She claimed there were opportunities in five specific areas; export of equipment, export of services (such as network management or entertainment and education services), turnkey activity (which Telecom and OTC were both engaged in at the time), equity participation in overseas companies and ‘network hubbing management’.

The review concluded that Australia’s success in penetrating overseas markets would depend on how effectively competition developed. This was based on a theory proposed by US strategy guru Michael Porter that a firm couldn’t expect to compete internationally if it didn’t first compete at home.

It was somewhere after 1991 and the high promise of the “Information Industries Strategy” that Government lost its interest in technology.

In part the failing was the naïve expectation that winds of competition would create a viable export oriented industry. In part it was the gullibility of Governments believing the entreaties of global comms and IT firms that they were committed to Australia as they pulled resources out of the country.

But there is a bigger answer and it can be seen in the tale of Telstra.

Telstra’s first three CEOs, Frank Blount, Ziggy Switkowski and Sol Trujillo, at various points developed international growth strategies. But over twenty years later the Telstra behemoth is still struggling to enter global markets.

Two significant factors have weighed on Telstra’s international ambitions to date. The first is that the overseas opportunities were not as extensive as originally envisioned, largely due to differing paces of liberalisation.

The second was that the introduction of competition was flawed. Maintaining Telstra as a large vertically integrated operation saw them spend twenty years focussed on leveraging its network monopoly.

With structural separation at last being achieved both David Thodey and Andy Penn have at least acted as if they take the international options seriously.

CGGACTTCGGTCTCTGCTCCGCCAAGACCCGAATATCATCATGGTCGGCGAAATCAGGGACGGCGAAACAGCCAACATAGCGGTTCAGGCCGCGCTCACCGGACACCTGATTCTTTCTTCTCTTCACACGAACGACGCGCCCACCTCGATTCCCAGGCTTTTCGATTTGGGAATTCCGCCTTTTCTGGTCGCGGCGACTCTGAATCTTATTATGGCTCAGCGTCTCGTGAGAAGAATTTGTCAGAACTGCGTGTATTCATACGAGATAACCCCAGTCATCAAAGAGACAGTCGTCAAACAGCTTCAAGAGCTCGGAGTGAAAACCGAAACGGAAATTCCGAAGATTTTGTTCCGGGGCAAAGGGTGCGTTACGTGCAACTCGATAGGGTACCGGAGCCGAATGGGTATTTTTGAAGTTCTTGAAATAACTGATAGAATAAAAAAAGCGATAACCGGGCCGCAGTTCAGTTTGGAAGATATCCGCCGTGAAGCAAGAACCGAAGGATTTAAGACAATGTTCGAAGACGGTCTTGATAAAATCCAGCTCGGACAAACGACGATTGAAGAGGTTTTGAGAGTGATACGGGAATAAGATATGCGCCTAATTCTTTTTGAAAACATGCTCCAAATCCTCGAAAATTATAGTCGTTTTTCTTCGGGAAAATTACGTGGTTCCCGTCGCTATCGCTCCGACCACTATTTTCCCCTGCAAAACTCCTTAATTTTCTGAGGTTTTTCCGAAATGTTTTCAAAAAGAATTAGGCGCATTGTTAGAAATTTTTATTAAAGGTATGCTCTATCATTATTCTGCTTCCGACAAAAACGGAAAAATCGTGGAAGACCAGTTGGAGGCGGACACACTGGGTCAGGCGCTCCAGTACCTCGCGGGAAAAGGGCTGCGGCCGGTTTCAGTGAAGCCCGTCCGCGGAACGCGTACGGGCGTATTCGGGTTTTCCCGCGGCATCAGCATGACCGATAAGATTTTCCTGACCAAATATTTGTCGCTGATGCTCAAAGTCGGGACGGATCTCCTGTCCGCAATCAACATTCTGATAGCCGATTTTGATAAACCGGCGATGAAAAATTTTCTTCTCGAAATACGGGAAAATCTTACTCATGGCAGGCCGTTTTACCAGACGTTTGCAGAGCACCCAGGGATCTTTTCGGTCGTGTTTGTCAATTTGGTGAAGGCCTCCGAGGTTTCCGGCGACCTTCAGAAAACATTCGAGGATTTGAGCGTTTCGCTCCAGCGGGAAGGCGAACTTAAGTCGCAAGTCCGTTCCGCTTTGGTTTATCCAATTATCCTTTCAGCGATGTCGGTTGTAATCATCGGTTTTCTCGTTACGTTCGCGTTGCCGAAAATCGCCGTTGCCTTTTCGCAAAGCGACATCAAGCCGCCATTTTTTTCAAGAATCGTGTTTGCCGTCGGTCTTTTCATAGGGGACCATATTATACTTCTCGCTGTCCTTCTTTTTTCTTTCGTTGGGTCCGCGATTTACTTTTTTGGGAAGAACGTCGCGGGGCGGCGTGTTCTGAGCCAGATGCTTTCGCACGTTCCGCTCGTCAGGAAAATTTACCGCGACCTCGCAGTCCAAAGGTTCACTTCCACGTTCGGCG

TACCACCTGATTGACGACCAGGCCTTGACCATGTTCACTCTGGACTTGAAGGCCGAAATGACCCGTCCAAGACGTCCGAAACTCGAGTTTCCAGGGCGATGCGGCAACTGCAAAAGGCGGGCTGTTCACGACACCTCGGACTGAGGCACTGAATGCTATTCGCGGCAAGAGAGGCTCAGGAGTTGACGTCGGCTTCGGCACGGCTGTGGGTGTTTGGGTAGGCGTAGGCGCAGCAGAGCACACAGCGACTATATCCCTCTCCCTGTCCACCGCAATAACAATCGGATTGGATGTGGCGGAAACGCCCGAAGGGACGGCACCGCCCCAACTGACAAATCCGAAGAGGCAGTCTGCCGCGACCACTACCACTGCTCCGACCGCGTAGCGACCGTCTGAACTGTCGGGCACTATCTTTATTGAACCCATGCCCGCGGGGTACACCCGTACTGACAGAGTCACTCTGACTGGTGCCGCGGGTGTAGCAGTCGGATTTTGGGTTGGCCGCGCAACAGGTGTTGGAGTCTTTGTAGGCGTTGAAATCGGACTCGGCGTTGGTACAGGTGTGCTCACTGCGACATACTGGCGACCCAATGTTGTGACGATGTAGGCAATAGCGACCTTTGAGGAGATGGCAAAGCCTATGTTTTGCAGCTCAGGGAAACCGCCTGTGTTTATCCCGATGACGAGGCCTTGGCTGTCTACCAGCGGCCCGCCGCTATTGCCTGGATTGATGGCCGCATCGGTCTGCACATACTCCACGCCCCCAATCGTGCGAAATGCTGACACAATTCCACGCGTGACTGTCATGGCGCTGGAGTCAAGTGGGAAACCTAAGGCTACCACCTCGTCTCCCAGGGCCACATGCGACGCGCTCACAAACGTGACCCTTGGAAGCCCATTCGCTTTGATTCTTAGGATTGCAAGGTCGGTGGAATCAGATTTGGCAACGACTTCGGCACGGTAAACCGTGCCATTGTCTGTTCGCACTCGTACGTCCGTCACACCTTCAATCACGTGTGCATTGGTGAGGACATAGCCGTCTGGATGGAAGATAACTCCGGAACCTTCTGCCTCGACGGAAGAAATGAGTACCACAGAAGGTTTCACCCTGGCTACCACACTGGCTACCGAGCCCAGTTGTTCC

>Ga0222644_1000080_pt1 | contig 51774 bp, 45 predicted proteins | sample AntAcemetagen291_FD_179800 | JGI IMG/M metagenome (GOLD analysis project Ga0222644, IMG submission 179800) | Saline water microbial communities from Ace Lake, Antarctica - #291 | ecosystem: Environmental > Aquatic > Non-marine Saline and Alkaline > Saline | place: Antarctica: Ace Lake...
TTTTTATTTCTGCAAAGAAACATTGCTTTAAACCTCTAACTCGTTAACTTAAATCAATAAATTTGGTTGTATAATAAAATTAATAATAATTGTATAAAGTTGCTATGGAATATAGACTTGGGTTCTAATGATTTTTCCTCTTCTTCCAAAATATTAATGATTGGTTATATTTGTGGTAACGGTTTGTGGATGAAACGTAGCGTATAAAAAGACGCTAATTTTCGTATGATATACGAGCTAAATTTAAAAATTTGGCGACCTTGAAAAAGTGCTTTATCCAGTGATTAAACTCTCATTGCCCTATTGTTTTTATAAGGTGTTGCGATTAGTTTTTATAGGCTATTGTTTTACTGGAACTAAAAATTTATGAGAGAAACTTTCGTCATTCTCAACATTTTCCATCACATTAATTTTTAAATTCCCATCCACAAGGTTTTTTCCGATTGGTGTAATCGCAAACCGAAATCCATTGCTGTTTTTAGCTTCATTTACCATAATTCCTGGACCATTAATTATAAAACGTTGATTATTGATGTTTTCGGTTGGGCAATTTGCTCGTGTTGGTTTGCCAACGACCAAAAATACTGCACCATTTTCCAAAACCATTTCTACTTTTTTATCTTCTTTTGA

As we saw this week, when Telstra’s international options fail to materialise, the share price goes up. Ultimately institutional investors are “wary of major investments in the Asian market and would prefer to see more of its free cash spent on higher dividends.”

Australia simply has a crisis of belief in our own abilities.

When one of the world’s first digital telephone exchanges was developed at the PMG’s Research Labs it wasn’t commercialised because the owner (the Government) simply didn’t believe we had the capability to do something like that.

When Telecom’s engineers developed the Digital Radio Concentrator System as the first solution to telecommunications in the remote regions of Central and Northern Australia, it was licenced to NEC rather than developed locally.

We have our tech successes – including George Julius and the Automatic Totalisator, and the development of at least part of the algorithms underpinning WiFi.

But if we don’t start asking ourselves why the expectations of 1988 and 1991 weren’t fulfilled we won’t get anywhere. If Telstra just continues to be a very big fish in a fairly small pond then we are missing out on an important national opportunity.

We are in very real danger that the Ideas Boom will have the lasting impact of “Tony’s Tradies” from the 2015 budget; a small blip in the national accounts but of no lasting significance.

Do you know more? Contact James Riley via Email.